BBC NEWS Americas Africa Europe Middle East South Asia Asia Pacific Arabic Spanish Russian Chinese Welsh

 You are in: Health
Front Page 
UK Politics 
Background Briefings 
Medical notes 
Talking Point 
In Depth 

Commonwealth Games 2002

BBC Sport

BBC Weather

Friday, 7 January, 2000, 01:05 GMT
Epileptics fail to seek medical advice
GP consultation
Patients fail to go to their GP
One in six epileptic patients who experienced seizures in the past year, did not reveal details to their GP, researchers have found.

Dr Jamie Dalrymple from the University of East Anglia and Dr John Appleby from the King's Fund in London suggest that a reluctance to report seizures may be because epilepsy affects sufferers' eligibility for a driving licence and access to employment and leisure activities.

The researchers, whose work is published in the British Medical Journal, analysed responses from 111 epileptic patients to an anonymous questionnaire.

Epilepsy driving regulations
An epileptic patient can only hold a private driving licence if they have been seizure-free for a year
They can drive if it has been established over a three-year period that they only have seizures when asleep
They can only hold a commercial licence if they have been free of seizures and off medication for ten years
Forty-two patients had previously admitted to their family doctor that they had experienced a seizure within the last twelve months.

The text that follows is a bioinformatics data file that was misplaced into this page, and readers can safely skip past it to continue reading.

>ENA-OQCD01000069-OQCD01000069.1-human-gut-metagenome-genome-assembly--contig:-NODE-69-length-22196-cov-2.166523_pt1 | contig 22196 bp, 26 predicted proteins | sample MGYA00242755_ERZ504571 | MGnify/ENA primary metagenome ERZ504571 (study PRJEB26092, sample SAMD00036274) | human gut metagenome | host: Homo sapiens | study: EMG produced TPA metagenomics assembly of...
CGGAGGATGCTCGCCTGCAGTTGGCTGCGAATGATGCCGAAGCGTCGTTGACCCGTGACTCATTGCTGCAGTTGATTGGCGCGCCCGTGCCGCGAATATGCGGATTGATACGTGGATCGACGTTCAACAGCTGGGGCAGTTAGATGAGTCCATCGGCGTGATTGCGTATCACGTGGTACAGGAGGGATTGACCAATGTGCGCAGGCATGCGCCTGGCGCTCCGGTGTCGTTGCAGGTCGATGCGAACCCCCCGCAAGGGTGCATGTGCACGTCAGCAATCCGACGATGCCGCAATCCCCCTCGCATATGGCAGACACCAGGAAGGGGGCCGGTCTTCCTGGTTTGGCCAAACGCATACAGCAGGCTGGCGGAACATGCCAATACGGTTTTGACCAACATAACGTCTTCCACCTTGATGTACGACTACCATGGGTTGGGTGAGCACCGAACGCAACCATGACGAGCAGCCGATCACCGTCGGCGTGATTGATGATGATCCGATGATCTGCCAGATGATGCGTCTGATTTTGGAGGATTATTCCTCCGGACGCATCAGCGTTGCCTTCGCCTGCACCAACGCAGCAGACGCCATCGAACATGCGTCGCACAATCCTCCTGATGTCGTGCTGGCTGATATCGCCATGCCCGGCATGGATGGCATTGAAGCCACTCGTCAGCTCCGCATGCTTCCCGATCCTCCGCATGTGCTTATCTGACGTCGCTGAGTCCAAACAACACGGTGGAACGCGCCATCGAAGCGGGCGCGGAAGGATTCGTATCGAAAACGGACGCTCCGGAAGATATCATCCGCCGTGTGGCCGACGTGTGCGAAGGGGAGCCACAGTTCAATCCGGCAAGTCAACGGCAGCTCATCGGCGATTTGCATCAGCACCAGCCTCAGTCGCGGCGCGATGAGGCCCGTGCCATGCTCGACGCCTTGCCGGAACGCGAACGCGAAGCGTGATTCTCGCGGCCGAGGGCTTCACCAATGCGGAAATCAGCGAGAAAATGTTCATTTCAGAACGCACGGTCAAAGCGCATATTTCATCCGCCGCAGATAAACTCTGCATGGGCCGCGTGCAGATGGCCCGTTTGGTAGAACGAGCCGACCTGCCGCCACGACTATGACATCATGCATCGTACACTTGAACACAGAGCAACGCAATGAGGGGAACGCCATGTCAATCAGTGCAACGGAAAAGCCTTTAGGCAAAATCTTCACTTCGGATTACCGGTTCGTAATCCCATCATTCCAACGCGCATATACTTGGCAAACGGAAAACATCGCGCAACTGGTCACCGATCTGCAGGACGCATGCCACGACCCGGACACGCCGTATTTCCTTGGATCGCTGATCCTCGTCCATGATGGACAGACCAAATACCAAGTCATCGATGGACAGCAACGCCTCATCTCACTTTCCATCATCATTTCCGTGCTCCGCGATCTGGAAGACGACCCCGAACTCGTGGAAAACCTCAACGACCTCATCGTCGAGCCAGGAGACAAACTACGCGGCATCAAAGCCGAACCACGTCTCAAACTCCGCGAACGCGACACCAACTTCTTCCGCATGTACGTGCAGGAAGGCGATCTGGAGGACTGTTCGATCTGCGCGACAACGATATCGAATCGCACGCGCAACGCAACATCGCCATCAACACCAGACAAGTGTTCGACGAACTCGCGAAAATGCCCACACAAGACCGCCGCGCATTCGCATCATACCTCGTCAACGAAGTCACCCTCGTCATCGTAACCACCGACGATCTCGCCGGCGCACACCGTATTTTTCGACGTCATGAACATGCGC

However, in the anonymous questionnaire 60 patients admitted to a recent seizure.

Of these 40 per cent held a driving licence, only a quarter of whom admitted this to their doctor.

The authors conclude that some patients clearly perceive that the benefits of concealment of seizures outweigh the risks.

However, they warn that such concealment can lead to inadequate treatment.

They say that doctors need to put more effort into explaining this to patients.

'Not the right thing to do'

Professor John Duncan, medical director of the National Society for Epilepsy, said he was not surprised by the findings.

"It is not the right thing to do, but I can entirely sympathise with people who have been seizure free for a couple of years, have an attack and think it was probably and one off so I won't tell my doctor.

"However, the driving regulations are there for a good reason. If they carry on driving then they might have a another seizure that gives rise to an accident."

Professor Duncan said it was important that patients who experienced a seizure did contact their GP so that their medication could be reviewed.

He said: "There is also some evidence to suggest that a one off seizure may damage the brain and may make further seizures more likely to occur."

See also:

28 Jun 99 | Health
Public 'ignorant' about epilepsy
10 Aug 99 | Health
On-line community for epilepsy
28 Jun 99 | Health
Video game key to epilepsy
Internet links:

The BBC is not responsible for the content of external internet sites

Links to more Health stories are at the foot of the page.

E-mail this story to a friend

Links to more Health stories